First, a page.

Two of the long-term outcomes for employees that result from onboarding are job satisfaction and organizational commitment (Bauer, 2010). These are both necessary for every business to reach their full potential and be as productive as they can possibly be. Employers need to consider the long list of paybacks of onboarding when deciding whether or not to perform this activity. For example, improving retention rates (52 percent), overall customer satisfaction (53 percent), and increased time to productivity (60 percent) can be achieved from onboarding (Bauer, 2010).
One productive practice used by IBM is the three-step “assimilation process.” Affirming is the first step, which happens before employees begin and includes welcoming the new person, preparing a workstation, and assigning a coach to them (Bauer, 2010). The Beginning step comes next, which takes place over the first 30 days (Bauer, 2010). There are very specific and firm guidelines set up for this step. This is to guarantee that the new hires will be met in person and introduced to the team, are introduced to an intranet onboarding platform which is identified as “Your IBM,” and they are also provided a functional area to work (Bauer, 2010). The last step, Connecting, is throughout the first year of employment (Bauer, 2010). The first phase of Connecting consists of an “ask coach” that checks on things, and later in the year the focus is placed on the employee’s accomplishments and understanding of IBM’s strategies (Bauer, 2010). By doing these activities, this can show that the company actually cares about their new hires, and wants them to know more about the company than they might not have if these extra measures had not been taken. It can also keep people’s attention if they are doing something more interesting than simply filling out forms and reading monotonous papers about their positions.
Another company that performs onboarding is the makeup giant L’Oreal. Their onboarding process is fairly long compared to other companies, which some people agree is a good idea. The reasoning for this is that the people working for L’Oreal will not forget that their employer wants them to be content at work. They will also be able to fully understand any new activities they must perform by receiving training at these meetings. L’Oreal’s onboarding program, “L’Oreal Fit,” uses a six-part integration program which lasts two years and is structured and systematic (Bauer, 2010). This program provides training and discussions, permits meetings with key insiders, on-the-job learning which is supported by line management, individual mentoring and human resources support, as well as field and product experiences including site visits and shadowing (Bauer, 2010). Employees are able to feel more self-confident when provided with these options, as these programs can be more illustrative and descriptive of what is expected of them while they are on the clock.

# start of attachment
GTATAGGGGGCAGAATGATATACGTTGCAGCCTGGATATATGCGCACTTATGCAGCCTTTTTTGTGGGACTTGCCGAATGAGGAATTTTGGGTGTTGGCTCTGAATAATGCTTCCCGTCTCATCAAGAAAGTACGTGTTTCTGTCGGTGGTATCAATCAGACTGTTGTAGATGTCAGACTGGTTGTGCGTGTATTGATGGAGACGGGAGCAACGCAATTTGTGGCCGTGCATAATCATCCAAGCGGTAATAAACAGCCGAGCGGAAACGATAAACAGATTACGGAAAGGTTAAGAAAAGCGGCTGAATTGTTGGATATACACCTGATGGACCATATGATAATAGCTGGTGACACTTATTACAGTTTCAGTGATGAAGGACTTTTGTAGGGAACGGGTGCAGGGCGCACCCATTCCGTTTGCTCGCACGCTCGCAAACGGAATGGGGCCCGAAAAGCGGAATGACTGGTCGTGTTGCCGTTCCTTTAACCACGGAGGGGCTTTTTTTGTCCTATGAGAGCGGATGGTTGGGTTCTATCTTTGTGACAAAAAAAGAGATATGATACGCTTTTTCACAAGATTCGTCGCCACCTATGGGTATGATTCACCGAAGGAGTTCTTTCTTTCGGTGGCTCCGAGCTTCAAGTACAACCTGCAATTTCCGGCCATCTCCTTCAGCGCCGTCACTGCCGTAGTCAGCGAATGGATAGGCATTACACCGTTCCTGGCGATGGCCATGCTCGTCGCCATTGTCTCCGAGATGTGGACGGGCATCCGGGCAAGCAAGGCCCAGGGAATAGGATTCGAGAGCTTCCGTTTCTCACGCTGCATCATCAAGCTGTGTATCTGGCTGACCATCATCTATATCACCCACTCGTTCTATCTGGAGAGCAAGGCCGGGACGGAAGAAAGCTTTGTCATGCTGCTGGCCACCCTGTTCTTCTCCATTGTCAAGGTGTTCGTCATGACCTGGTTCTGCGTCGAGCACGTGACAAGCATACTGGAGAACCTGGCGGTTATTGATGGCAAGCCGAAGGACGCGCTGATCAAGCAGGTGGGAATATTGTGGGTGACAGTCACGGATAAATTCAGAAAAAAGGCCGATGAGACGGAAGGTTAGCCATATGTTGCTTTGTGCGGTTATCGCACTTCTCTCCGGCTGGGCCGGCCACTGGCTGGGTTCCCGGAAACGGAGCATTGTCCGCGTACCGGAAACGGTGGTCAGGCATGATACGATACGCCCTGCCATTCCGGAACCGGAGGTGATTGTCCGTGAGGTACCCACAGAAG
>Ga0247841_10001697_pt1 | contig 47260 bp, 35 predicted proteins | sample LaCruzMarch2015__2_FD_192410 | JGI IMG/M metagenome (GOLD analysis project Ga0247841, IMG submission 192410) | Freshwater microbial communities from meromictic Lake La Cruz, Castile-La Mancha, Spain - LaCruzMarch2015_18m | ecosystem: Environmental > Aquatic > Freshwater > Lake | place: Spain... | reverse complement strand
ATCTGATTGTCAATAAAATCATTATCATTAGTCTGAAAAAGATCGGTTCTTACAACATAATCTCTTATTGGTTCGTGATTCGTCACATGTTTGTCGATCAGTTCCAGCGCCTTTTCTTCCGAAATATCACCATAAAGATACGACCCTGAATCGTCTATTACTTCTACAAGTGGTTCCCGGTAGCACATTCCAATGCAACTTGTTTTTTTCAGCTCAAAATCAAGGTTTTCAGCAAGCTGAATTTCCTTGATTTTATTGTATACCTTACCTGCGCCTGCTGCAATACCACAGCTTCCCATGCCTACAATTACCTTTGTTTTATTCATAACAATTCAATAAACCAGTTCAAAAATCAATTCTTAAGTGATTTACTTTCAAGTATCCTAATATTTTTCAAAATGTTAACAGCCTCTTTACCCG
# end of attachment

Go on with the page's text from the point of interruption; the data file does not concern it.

I think that the “L’Oreal Fit” onboarding program is more effective and creative. The main reasoning for this is the strong amount of emphasis that is placed on working together on the spot with the new employees. For example, shadowing is an activity that can be productive in getting newcomers more aware of what expected of them. However, I also think it is very useful that IBM uses coaches, just as L’Oreal uses mentors. Providing employees with mentors not only helps them when they have various questions, but also just knowing that this assistance is available if needed can relieve unnecessary stress. While there are a number of practices that can be used during the onboarding process, it is essential to choose ones that work together to make the program successful, which I think L’Oreal has done.
Bauer, T. (2010). Onboarding new employees: Maximizing success. SHRM Foundation
Investing in the Future of HR. Retrieved from: http://www.shrm.org/about/foundation/
Biro, M. (2014). The onboarding experience matters to your future employees. Forbes. Retrieved